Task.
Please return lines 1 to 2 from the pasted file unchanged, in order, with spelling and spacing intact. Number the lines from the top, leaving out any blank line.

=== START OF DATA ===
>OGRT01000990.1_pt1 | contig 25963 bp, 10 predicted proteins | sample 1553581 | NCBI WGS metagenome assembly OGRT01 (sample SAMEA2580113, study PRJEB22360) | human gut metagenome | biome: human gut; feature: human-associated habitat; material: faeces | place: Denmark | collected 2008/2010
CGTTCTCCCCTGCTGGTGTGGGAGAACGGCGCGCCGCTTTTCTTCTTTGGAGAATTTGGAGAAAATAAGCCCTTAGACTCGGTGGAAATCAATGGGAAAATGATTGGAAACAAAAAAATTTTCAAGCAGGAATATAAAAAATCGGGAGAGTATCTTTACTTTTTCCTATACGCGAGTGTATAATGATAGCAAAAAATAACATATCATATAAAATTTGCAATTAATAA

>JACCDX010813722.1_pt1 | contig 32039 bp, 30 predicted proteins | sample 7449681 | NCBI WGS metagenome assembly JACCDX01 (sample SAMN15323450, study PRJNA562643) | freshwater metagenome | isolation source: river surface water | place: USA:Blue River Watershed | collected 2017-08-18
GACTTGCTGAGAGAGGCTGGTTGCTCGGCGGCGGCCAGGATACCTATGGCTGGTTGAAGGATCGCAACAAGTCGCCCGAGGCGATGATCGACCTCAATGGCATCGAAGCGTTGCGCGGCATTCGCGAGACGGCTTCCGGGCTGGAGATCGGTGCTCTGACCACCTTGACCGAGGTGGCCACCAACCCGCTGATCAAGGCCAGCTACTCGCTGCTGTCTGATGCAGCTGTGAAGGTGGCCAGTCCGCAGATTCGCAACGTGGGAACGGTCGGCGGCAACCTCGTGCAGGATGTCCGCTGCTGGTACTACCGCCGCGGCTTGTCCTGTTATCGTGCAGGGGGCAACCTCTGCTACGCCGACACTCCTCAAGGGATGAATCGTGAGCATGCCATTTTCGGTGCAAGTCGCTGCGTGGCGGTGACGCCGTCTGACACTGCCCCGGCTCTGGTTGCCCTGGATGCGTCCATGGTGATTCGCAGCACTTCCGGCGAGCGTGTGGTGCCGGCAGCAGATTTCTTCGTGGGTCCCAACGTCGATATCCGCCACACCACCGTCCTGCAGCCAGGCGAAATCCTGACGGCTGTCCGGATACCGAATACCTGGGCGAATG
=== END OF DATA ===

>OGRT01000990.1_pt1 | contig 25963 bp, 10 predicted proteins | sample 1553581 | NCBI WGS metagenome assembly OGRT01 (sample SAMEA2580113, study PRJEB22360) | human gut metagenome | biome: human gut; feature: human-associated habitat; material: faeces | place: Denmark | collected 2008/2010
CGTTCTCCCCTGCTGGTGTGGGAGAACGGCGCGCCGCTTTTCTTCTTTGGAGAATTTGGAGAAAATAAGCCCTTAGACTCGGTGGAAATCAATGGGAAAATGATTGGAAACAAAAAAATTTTCAAGCAGGAATATAAAAAATCGGGAGAGTATCTTTACTTTTTCCTATACGCGAGTGTATAATGATAGCAAAAAATAACATATCATATAAAATTTGCAATTAATAA